Today we launched two country case studies examining policy proposals to improve antimicrobial procurement in India and Brazil (versão em português). These studies are outputs of CGD’s working group on antimicrobial procurement in low- and middle-income countries (LMICs), which is developing recommendations to expand access to antimicrobials, ensure these drugs are protected from unnecessary use, and facilitate research and development of new products that take into account the needs of LMICs. As highlighted in the landscape review we published last year, there is a dearth of research on procurement models suitable for LMICs. Fewer than 10 percent of the papers identified focus exclusively on LMICs, and papers are much less likely to have an LMIC-based author.
To address this problem, we commissioned two case studies to take stock of antimicrobial procurement in India and Brazil and propose policy recommendations. These efforts were led by the Indian School of Business and INCAE Business School, respectively, and involved a combination of extensive desk research and interviews. (A third case study in Kenya, led by KEMRI-Wellcome Trust, is forthcoming.) We selected India and Brazil, in part, because of the large burden of antimicrobial resistance (AMR) in those countries: 300,000 and 33,000 people die of drug resistant infections in India and Brazil every year. This represents 2.3 and 1.8 percent of all fatalities, in these two countries respectively. In addition, both India and Brazil have large pharmaceutical markets (estimated at 15.1 and 3.8 percent of the global market by value, respectively), and are the largest and fourth largest importers of antibiotics. India is also the world’s fourth largest exporter of antibiotics, at 7.6 percent of global exports.
Three main takeaways
Policymakers aren’t engaged enough to make National Action Plans work
Both India and Brazil have a National Action Plan (NAP) for AMR, but these plans don’t explicitly focus on the procurement of antimicrobials as a lever to increase access, improve stewardship, and spur innovation. Neither country has implemented its national plan in full, and acceptance at the state level remains low (only four Indian states have state action plans). The interviews and analysis conducted for the two case studies suggest that policymakers are often unaware of data on the scale of resistance and burden of diseases, and do not effectively incorporate this data into their decision-making.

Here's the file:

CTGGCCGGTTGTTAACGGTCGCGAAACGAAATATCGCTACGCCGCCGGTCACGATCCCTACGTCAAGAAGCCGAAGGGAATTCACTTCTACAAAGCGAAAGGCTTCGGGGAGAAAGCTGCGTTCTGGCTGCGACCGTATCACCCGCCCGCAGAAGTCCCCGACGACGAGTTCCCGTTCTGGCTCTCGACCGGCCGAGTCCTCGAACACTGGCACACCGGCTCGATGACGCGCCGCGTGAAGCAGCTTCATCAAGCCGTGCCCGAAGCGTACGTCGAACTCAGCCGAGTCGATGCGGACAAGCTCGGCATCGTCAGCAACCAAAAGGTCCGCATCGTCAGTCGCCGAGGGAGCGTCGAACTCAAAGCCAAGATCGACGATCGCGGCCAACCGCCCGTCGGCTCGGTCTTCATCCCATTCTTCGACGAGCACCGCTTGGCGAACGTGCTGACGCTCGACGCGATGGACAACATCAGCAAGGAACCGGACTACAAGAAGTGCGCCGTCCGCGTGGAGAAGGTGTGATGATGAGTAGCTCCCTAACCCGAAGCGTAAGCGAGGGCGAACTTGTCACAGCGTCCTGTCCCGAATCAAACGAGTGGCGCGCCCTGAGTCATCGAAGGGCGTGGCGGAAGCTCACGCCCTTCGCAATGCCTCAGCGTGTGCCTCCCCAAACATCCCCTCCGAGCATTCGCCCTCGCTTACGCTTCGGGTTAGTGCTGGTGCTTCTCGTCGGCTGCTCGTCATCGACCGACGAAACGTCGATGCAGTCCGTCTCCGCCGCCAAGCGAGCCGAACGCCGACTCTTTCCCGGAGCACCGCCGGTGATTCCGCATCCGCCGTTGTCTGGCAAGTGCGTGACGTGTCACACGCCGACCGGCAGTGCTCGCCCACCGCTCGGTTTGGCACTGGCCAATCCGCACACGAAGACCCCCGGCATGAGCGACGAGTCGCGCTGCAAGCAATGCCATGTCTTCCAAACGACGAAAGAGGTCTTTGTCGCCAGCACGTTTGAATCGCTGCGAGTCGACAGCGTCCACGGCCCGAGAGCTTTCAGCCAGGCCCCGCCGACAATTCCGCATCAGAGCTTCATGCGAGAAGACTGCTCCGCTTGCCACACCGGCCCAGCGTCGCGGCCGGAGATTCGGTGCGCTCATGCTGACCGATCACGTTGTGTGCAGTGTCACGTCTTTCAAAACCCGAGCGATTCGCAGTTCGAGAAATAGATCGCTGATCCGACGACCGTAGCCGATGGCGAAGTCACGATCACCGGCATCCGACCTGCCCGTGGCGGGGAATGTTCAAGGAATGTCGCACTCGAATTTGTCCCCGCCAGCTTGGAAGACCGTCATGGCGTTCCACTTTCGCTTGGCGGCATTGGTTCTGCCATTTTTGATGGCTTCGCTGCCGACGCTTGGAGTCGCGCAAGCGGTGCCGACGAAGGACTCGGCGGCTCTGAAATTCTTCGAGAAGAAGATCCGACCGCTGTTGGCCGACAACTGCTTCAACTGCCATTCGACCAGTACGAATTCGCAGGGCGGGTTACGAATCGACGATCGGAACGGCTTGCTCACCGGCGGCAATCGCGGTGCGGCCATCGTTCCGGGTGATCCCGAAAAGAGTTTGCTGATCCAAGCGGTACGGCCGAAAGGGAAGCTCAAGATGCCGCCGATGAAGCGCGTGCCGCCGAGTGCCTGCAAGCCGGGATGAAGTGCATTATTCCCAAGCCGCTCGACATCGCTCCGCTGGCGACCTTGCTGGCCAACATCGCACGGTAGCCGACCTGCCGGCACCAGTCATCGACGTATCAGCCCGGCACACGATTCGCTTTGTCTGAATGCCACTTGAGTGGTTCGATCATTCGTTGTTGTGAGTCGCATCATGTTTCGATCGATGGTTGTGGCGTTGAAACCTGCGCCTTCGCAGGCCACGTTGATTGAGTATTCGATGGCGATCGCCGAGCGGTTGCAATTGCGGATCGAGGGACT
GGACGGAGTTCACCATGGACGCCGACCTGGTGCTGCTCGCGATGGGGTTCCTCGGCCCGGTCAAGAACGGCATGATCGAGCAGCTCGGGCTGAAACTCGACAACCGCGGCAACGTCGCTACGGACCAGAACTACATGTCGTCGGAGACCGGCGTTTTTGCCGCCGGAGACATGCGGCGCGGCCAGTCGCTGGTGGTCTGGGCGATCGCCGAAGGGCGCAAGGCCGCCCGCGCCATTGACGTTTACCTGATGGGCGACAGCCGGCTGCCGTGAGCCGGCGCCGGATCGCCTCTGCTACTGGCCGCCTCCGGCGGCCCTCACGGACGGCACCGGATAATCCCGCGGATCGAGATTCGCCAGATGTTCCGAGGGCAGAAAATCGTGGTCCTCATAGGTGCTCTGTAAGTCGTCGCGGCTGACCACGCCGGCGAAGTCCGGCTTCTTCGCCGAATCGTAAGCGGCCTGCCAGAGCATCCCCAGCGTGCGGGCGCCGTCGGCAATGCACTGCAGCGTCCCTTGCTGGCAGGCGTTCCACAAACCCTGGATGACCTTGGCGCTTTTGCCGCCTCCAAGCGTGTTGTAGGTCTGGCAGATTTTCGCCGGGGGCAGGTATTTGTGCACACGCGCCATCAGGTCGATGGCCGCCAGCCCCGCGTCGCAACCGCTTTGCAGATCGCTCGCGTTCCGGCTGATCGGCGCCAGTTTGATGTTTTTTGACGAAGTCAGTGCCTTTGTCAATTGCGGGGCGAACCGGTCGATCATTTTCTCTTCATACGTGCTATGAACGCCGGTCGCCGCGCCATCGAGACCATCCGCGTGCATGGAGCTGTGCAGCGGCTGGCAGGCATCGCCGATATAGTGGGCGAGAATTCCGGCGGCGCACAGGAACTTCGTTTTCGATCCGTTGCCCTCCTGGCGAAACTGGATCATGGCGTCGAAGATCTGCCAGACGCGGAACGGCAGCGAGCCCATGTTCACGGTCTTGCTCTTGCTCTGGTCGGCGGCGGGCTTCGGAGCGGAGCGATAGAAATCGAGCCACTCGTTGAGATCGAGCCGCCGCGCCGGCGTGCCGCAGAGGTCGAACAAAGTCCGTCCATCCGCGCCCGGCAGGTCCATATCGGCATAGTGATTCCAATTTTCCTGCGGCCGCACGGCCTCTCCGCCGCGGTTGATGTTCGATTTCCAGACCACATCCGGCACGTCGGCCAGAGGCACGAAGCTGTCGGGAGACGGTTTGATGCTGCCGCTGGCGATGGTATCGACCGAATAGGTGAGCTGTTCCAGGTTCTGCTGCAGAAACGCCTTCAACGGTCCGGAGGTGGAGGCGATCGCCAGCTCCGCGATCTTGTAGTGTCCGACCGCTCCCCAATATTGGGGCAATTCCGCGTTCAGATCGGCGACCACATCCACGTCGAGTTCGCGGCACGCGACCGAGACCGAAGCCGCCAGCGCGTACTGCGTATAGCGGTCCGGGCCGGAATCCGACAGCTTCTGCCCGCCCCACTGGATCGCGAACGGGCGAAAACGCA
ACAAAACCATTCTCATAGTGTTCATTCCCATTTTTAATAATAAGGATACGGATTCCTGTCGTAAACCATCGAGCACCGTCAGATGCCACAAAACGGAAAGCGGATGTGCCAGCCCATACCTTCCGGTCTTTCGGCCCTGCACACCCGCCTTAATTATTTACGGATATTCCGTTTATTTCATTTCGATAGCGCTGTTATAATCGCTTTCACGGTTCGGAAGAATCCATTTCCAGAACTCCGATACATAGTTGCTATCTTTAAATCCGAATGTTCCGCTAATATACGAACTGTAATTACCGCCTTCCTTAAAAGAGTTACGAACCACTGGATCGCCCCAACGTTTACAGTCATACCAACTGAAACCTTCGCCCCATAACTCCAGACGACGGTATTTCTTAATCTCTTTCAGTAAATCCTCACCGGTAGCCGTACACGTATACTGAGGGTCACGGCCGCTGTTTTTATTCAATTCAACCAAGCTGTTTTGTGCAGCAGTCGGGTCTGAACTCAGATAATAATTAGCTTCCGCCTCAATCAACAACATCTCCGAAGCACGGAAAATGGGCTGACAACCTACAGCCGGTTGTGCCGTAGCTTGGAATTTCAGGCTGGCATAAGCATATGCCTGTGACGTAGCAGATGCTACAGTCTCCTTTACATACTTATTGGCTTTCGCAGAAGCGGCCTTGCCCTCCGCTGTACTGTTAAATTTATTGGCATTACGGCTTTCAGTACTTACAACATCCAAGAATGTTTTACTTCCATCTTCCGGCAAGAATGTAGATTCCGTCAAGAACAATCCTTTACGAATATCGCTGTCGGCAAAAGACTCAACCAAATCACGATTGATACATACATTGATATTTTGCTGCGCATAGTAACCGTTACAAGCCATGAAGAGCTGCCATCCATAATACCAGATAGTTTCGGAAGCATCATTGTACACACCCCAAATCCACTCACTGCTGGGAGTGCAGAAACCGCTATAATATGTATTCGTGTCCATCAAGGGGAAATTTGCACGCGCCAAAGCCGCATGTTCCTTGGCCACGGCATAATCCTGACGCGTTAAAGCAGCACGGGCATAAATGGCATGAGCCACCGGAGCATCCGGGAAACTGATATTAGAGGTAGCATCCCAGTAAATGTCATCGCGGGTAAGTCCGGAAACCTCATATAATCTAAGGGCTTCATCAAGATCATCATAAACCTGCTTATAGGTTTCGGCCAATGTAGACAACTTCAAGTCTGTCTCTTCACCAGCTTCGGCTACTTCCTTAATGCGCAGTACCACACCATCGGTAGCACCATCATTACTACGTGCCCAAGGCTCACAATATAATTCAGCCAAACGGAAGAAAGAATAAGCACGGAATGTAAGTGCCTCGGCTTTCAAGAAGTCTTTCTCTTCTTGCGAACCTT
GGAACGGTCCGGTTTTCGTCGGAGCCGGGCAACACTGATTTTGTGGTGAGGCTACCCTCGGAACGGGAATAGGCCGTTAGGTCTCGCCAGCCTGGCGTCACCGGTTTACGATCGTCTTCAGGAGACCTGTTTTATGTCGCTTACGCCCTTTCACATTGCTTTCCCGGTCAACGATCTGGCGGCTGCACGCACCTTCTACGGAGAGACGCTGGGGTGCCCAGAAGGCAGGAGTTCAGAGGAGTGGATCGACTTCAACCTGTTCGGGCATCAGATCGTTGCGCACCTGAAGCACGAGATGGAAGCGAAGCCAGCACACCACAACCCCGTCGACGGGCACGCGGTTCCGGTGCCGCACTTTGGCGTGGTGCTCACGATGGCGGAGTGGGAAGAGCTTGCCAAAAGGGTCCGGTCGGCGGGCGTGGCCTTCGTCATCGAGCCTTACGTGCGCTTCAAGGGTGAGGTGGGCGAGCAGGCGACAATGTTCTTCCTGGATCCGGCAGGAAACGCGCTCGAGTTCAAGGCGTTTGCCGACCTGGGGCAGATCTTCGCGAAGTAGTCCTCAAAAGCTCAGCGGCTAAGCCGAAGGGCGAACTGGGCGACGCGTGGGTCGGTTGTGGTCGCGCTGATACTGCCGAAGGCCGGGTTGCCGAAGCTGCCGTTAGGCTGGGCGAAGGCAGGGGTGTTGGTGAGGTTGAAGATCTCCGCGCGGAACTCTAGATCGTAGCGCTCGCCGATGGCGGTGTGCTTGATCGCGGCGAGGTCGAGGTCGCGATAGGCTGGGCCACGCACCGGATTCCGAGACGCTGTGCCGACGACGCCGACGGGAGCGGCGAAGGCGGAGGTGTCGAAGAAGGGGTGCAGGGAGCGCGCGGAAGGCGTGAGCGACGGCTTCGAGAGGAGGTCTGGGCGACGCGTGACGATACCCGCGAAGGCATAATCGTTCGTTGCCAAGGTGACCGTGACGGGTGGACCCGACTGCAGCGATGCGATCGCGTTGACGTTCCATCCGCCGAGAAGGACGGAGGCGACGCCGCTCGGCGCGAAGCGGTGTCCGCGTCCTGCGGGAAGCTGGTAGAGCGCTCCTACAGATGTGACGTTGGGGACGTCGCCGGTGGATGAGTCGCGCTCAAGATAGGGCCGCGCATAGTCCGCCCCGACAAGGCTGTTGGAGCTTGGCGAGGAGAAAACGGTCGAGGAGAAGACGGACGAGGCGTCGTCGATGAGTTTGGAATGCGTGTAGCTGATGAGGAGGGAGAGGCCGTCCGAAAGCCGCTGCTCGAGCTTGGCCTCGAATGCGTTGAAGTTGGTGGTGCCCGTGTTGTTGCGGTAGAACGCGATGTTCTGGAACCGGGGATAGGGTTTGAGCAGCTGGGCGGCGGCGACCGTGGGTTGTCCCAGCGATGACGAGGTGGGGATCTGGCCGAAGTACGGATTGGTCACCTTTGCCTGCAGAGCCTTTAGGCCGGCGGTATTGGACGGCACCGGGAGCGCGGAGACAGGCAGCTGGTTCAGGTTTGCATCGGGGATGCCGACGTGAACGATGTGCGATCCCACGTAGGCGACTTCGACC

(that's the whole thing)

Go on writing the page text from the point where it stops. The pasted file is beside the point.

Decentralized procurement presents challenges
In both countries, state and local governments shoulder a significant portion of health procurement, and face challenges including fragmentation and coordination. In Brazil, national entities set forth a list of approved drugs, but states and municipalities have the discretion to supplement this list and purchase additional medications for their communities. Similarly, in India, health is a state responsibility and state governments are responsible for the procurement process for public facilities. The decentralized and limited nature of public procurement diminishes overall bargaining strength, especially for Reserve antimicrobials (drugs that the WHO recommends should only be used as a last resort). State medical stores corporations operating independently and with limited collaboration often resort to procuring these drugs in an ad hoc manner, resulting in sky-high prices, when available. Furthermore, smaller Indian private sector hospitals generate low volumes of demand for these antimicrobials, which renders procurement not only challenging but also expensive. Reserve and Watch category drugs (drugs that the WHO recommend should receive greater protection from overuse) cost over 32 and 9 times more, respectively, than Access category drugs (drugs that should be used most widely).
Market size is insufficient to overcome barriers to rollout of some antimicrobials
India and Brazil both face barriers to accessing Reserve antibiotics; in India, more than half the states have only one or no Reserve category antimicrobials listed in their essential drug list. This is in part because market sizes and incentives in these countries are often seen as insufficient to encourage pharmaceutical companies to register these antimicrobials. Challenges to registering antimicrobials in each country reduce the incentives for doing so. Demand is often very fragmented, particularly in India, with hospitals, states, and municipalities all purchasing drugs. To date, policymakers have not prioritized action to address this.